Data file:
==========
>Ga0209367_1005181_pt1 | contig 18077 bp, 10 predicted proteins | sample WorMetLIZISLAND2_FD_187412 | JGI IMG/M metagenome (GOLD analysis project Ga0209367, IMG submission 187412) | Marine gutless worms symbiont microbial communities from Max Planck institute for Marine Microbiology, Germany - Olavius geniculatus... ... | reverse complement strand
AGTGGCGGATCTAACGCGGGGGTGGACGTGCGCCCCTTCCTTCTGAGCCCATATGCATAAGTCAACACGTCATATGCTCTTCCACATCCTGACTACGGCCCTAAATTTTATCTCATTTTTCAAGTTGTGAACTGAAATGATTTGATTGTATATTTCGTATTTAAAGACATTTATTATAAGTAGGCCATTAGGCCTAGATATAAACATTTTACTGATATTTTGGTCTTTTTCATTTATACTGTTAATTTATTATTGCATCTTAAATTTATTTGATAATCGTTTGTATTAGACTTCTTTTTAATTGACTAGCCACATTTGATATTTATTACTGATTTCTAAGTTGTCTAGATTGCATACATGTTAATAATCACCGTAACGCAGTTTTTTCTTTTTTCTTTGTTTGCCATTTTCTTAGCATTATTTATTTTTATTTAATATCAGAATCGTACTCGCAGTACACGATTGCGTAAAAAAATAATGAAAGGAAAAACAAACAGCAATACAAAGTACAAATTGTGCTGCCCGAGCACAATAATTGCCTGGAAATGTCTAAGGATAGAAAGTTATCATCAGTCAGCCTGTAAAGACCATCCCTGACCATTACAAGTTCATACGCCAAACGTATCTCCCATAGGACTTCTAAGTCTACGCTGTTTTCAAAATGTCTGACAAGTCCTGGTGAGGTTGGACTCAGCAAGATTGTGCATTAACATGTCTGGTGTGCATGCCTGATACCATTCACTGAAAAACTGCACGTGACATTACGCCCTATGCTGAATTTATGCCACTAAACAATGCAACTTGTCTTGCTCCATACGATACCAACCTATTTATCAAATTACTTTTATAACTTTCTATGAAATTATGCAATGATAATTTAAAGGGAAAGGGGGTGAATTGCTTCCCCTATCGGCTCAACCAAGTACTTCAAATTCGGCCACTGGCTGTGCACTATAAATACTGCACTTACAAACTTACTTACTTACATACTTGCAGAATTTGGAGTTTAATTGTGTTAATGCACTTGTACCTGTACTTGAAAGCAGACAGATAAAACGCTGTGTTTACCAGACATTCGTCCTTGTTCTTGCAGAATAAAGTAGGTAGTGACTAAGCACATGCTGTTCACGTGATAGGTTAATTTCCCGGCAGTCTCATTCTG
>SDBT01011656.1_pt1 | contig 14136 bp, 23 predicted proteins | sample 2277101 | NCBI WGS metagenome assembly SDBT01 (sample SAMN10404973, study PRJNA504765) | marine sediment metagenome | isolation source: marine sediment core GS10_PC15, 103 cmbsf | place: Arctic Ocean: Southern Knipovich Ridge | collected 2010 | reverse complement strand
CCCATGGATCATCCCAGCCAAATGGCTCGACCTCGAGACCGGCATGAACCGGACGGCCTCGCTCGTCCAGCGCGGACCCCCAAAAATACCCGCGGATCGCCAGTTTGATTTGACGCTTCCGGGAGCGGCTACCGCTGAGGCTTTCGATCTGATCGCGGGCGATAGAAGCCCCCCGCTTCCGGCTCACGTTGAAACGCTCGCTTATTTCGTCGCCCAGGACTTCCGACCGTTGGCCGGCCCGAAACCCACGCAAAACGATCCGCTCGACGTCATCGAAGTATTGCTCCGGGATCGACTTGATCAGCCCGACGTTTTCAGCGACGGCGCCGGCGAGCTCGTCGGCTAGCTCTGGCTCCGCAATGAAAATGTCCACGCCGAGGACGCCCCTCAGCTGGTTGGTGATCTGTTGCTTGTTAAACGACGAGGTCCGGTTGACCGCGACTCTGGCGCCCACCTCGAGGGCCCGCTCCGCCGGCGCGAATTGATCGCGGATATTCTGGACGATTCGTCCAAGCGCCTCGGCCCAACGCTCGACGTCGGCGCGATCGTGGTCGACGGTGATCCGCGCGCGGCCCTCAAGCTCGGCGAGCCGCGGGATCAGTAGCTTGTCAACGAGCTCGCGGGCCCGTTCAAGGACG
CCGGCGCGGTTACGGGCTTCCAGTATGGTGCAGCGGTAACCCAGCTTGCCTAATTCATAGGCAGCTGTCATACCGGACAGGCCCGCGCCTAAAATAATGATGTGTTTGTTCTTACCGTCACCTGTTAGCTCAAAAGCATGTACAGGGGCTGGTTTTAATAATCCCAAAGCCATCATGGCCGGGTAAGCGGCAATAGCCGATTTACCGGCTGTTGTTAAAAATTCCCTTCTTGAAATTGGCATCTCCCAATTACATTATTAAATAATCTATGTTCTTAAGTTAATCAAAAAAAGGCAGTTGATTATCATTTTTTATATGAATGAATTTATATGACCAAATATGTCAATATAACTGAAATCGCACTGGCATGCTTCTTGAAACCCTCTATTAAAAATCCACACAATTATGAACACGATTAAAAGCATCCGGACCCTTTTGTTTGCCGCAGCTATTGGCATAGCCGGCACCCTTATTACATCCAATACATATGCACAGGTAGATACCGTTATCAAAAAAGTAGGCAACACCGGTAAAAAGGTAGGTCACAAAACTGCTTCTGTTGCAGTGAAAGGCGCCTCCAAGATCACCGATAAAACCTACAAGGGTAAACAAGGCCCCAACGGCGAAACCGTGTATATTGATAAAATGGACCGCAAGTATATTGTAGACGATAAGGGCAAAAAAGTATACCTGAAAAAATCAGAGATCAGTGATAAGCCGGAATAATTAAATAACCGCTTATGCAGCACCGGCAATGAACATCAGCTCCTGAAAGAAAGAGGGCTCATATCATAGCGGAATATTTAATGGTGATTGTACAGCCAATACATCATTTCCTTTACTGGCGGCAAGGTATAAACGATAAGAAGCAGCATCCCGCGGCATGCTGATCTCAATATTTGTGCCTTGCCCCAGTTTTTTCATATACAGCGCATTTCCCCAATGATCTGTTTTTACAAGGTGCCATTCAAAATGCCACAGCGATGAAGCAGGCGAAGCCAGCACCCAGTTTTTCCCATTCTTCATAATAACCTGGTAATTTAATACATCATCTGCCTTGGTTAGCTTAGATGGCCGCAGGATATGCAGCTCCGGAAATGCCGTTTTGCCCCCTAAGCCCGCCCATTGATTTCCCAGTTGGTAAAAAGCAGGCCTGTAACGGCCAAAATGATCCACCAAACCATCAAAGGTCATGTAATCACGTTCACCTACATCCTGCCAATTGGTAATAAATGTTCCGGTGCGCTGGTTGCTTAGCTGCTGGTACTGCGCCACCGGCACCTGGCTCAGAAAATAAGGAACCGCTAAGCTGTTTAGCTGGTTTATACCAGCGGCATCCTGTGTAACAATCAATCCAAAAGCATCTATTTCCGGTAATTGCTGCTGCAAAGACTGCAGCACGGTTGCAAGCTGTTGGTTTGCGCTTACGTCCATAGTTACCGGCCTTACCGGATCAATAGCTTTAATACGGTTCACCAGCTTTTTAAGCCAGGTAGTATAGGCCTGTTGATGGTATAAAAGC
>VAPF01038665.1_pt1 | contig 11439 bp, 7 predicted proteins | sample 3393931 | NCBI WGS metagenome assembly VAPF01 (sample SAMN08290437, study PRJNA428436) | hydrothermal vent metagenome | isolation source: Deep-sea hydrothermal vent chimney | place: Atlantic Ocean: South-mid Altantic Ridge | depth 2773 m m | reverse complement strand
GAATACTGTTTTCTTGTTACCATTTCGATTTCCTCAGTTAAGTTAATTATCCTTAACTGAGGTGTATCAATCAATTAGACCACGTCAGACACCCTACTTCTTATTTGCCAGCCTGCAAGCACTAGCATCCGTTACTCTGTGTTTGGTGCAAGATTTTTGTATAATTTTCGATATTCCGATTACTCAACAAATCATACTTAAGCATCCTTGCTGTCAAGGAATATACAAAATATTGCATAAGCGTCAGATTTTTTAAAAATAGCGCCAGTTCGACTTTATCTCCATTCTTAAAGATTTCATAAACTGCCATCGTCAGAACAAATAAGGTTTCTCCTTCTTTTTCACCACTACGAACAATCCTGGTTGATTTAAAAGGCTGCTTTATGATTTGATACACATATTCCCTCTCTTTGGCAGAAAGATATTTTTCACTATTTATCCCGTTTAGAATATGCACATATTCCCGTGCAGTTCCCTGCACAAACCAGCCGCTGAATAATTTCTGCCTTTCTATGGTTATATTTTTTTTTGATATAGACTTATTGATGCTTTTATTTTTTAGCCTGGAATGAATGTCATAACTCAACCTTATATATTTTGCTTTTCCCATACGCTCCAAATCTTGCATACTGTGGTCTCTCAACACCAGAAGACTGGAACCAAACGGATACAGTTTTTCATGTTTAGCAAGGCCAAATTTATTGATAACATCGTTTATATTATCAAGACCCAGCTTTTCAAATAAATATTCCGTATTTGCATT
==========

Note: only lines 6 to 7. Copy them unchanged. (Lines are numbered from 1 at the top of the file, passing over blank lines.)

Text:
>VAPF01038665.1_pt1 | contig 11439 bp, 7 predicted proteins | sample 3393931 | NCBI WGS metagenome assembly VAPF01 (sample SAMN08290437, study PRJNA428436) | hydrothermal vent metagenome | isolation source: Deep-sea hydrothermal vent chimney | place: Atlantic Ocean: South-mid Altantic Ridge | depth 2773 m m | reverse complement strand
GAATACTGTTTTCTTGTTACCATTTCGATTTCCTCAGTTAAGTTAATTATCCTTAACTGAGGTGTATCAATCAATTAGACCACGTCAGACACCCTACTTCTTATTTGCCAGCCTGCAAGCACTAGCATCCGTTACTCTGTGTTTGGTGCAAGATTTTTGTATAATTTTCGATATTCCGATTACTCAACAAATCATACTTAAGCATCCTTGCTGTCAAGGAATATACAAAATATTGCATAAGCGTCAGATTTTTTAAAAATAGCGCCAGTTCGACTTTATCTCCATTCTTAAAGATTTCATAAACTGCCATCGTCAGAACAAATAAGGTTTCTCCTTCTTTTTCACCACTACGAACAATCCTGGTTGATTTAAAAGGCTGCTTTATGATTTGATACACATATTCCCTCTCTTTGGCAGAAAGATATTTTTCACTATTTATCCCGTTTAGAATATGCACATATTCCCGTGCAGTTCCCTGCACAAACCAGCCGCTGAATAATTTCTGCCTTTCTATGGTTATATTTTTTTTTGATATAGACTTATTGATGCTTTTATTTTTTAGCCTGGAATGAATGTCATAACTCAACCTTATATATTTTGCTTTTCCCATACGCTCCAAATCTTGCATACTGTGGTCTCTCAACACCAGAAGACTGGAACCAAACGGATACAGTTTTTCATGTTTAGCAAGGCCAAATTTATTGATAACATCGTTTATATTATCAAGACCCAGCTTTTCAAATAAATATTCCGTATTTGCATT